Marc Christopher Lavoie and Robert Brunelle are contrarian equity investors, so naturally with the US market close to a record high they are taking a defensive stance. The problem is traditional defensive stocks are expensive too.
The pair are among the co-founders of equity fund manager Hexavest, which is known for its contrarian, macro approach. Christopher Lavoie is portfolio manager and Brunelle senior vice president.
To establish a defensive position in the current market they are relying on cash and gold mining stocks.
Christopher Lavoie says: “A normal defensive position would mean adding utilities, telcos and healthcare. But they are expensive. We think gold miners will give you a return in a down market.
“A lot of fund managers are wary of investing in gold companies because of some poor corporate history. Our view is that they are much more disciplined in their approach to capital expenditure and their management outlook these days.”
Hexavest’s exposure to gold miners is through a VanEck gold ETF, the GDX, which provides exposure to a number of global gold mining stocks, including Newmont, Barrick Gold Corp, Newcrest Mining, Franco-Nevada Corp and Wheaton Precious Metals Corp.
The locally listed version of the VanEck fund is up 56.3 per cent over the 12 months to September.
The main reason Hexavest has a defensive setting is its concern about high corporate debt levels, particularly in the United States.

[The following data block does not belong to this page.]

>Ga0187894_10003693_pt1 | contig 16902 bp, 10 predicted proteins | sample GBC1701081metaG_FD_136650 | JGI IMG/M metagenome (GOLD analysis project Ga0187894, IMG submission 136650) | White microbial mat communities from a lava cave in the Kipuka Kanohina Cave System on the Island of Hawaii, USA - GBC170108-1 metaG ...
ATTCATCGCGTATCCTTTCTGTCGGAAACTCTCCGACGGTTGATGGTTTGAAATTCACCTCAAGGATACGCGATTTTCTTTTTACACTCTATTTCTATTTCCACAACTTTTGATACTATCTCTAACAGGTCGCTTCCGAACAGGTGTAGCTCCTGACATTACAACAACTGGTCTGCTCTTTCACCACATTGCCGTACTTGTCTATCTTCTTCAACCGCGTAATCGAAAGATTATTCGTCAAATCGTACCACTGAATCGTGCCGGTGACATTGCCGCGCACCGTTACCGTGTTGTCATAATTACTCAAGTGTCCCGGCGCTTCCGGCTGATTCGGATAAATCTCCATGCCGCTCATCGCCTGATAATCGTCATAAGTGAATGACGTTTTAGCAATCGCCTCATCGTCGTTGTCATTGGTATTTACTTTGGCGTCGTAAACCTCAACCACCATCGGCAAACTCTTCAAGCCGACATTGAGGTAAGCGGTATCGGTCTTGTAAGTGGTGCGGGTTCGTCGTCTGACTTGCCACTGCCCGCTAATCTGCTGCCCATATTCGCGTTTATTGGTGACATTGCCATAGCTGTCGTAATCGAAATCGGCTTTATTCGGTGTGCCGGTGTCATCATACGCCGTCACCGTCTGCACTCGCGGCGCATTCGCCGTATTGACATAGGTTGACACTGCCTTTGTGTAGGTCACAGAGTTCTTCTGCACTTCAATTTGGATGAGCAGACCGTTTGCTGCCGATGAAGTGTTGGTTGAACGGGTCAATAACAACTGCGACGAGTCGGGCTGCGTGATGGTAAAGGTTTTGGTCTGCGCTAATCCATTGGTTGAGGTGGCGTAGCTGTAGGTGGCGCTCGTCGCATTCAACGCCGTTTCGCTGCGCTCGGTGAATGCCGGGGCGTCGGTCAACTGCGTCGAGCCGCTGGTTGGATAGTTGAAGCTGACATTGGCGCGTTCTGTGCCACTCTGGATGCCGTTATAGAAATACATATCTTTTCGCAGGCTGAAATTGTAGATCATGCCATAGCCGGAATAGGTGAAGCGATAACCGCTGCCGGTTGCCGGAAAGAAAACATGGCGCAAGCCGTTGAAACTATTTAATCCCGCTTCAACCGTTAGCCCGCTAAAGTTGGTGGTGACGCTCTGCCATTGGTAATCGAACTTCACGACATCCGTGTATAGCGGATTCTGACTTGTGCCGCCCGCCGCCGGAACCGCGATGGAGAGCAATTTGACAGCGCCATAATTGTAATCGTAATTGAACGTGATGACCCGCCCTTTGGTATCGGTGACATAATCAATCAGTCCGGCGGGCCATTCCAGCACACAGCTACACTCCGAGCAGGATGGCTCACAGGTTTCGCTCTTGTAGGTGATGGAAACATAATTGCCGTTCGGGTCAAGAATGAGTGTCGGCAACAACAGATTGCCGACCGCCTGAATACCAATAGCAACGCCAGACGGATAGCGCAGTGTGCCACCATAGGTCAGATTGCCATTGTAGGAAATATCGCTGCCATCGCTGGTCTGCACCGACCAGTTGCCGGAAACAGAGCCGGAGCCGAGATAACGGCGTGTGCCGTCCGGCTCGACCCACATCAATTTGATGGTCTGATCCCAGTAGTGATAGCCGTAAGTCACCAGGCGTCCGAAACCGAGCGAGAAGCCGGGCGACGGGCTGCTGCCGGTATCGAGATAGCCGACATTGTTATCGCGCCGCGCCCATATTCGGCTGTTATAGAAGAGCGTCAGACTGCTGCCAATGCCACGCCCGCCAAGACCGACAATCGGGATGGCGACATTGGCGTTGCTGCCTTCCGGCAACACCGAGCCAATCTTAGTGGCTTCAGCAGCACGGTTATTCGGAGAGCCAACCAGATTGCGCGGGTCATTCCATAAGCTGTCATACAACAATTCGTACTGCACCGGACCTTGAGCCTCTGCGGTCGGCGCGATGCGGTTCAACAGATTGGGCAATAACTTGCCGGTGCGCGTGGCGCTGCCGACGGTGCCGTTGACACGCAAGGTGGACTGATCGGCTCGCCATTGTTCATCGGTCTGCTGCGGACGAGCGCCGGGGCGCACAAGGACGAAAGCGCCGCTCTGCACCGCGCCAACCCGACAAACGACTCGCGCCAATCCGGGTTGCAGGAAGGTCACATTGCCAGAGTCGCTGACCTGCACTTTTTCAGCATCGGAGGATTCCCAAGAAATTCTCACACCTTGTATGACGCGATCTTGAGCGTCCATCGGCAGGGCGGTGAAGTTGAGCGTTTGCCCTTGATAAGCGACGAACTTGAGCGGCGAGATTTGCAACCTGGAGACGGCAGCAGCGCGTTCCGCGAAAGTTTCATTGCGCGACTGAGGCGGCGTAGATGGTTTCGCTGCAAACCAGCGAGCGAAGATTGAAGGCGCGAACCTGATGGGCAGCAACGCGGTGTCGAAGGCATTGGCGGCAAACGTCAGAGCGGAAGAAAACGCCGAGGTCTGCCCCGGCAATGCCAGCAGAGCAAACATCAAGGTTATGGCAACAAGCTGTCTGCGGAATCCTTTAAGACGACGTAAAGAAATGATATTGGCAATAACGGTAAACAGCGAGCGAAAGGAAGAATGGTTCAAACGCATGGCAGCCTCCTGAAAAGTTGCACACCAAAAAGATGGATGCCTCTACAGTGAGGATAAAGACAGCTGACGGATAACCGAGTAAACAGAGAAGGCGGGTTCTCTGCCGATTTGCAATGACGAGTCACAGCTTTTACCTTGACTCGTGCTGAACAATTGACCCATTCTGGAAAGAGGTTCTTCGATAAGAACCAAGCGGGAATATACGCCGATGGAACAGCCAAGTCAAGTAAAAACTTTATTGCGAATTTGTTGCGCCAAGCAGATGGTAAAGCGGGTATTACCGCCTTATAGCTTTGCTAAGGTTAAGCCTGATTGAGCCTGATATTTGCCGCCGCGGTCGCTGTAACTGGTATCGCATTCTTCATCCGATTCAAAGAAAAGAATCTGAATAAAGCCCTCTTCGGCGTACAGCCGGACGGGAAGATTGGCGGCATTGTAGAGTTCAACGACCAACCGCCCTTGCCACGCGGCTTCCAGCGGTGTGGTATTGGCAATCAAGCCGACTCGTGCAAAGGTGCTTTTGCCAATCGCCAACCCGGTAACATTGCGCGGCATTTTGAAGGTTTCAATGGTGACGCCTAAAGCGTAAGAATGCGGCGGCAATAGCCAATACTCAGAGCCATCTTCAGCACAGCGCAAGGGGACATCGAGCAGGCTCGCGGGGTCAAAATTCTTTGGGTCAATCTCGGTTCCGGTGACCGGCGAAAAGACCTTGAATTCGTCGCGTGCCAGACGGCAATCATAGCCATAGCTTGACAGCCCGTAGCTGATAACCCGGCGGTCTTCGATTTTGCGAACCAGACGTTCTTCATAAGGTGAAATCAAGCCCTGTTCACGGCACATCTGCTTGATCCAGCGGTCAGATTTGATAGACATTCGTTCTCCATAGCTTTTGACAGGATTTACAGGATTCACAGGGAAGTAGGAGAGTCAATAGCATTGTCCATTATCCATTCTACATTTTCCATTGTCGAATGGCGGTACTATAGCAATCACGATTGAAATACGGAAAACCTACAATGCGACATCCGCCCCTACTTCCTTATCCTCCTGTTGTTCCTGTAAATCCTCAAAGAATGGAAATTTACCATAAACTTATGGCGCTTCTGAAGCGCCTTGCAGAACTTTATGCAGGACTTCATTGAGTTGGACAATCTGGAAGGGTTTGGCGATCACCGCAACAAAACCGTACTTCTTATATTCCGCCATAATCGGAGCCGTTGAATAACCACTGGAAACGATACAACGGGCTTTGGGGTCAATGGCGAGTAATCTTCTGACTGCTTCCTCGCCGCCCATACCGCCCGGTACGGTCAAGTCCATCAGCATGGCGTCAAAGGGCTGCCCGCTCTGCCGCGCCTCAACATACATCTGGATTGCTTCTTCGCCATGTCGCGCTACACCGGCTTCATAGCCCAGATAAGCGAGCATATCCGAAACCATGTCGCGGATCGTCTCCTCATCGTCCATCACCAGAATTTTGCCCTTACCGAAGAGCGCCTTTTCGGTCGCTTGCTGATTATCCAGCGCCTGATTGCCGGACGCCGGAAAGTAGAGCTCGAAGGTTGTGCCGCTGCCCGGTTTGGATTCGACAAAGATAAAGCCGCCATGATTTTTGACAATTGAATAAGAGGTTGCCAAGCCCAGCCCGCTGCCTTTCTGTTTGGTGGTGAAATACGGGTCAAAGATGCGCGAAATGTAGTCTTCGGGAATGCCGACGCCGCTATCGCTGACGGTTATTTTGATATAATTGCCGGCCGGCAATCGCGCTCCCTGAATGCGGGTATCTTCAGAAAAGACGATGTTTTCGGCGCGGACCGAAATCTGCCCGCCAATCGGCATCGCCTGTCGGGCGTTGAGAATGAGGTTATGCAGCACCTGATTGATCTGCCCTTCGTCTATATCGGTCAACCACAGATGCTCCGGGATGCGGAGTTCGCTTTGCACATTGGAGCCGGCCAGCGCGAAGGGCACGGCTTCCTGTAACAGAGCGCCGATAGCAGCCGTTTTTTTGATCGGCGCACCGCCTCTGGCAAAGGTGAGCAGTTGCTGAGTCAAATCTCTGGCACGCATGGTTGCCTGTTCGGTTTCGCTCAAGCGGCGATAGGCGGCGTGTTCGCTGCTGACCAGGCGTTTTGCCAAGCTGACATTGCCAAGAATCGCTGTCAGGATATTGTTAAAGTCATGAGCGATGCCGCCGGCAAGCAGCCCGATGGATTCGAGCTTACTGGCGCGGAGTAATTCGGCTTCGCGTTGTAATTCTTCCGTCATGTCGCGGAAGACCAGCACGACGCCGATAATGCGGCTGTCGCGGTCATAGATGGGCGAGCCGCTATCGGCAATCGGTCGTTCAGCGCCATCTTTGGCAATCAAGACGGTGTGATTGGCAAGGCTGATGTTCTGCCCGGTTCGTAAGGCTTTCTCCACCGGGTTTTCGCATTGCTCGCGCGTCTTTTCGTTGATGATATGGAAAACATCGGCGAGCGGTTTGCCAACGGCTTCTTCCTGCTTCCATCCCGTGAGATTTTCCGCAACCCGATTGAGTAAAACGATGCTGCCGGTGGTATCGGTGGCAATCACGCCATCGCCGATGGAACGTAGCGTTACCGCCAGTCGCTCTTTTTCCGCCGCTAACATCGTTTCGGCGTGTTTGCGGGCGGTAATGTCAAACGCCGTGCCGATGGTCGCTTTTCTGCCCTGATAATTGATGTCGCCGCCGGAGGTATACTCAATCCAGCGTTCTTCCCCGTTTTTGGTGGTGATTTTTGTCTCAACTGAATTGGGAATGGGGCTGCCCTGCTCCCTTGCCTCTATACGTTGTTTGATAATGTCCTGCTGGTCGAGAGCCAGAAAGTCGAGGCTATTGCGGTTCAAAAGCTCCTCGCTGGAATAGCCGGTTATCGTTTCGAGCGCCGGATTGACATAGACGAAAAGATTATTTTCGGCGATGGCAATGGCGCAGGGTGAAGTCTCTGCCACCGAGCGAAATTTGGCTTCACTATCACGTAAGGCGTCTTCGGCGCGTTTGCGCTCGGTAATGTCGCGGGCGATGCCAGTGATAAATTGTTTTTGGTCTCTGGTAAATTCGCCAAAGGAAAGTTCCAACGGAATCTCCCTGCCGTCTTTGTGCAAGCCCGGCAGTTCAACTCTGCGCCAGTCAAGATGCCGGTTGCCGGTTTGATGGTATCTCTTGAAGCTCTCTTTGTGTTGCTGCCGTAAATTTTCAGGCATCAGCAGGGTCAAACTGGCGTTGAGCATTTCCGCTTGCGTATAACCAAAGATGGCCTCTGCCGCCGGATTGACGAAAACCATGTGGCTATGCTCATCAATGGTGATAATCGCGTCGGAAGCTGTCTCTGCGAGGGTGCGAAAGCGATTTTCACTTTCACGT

Brunelle says: “BBB-rated debt securities and some junk issues have negative rates. Is that the start of a bubble? There are some names in the US with very large debts.
“If they get downgraded from investment grade to junk they would be sold out of portfolios whose mandates requires them to hold investment grade debt securities. That could start a cascade.
“We see that as a risk. After the financial crisis everyone expected to see significant deleveraging. That did not happen in the corporate sector.”
It has been a tough market for contrarians. Christopher Lavoie says: “Our game plan for 2019 was that the global economy would slow and that we would revisit market lows.
“We were right about the economy slowing but not about the market going down. That is because of the rate cuts, which brought back animal spirits.
“When you look at market returns, it is all about multiple expansion. There is no profit growth in markets year on year. Bad news has meant lower rates and more juice for stocks.”
Apart from goldminers they seem some pockets that look attractive. They are moving into energy, materials and banks.
They also like emerging market economies that are in the Chinese economic sphere, such as South Korea.
Christopher Lavoie says: “If the trade war intensifies the Chinese government can do things to help the country’s economy. If there is a trade deal it will help China and its trading partners.”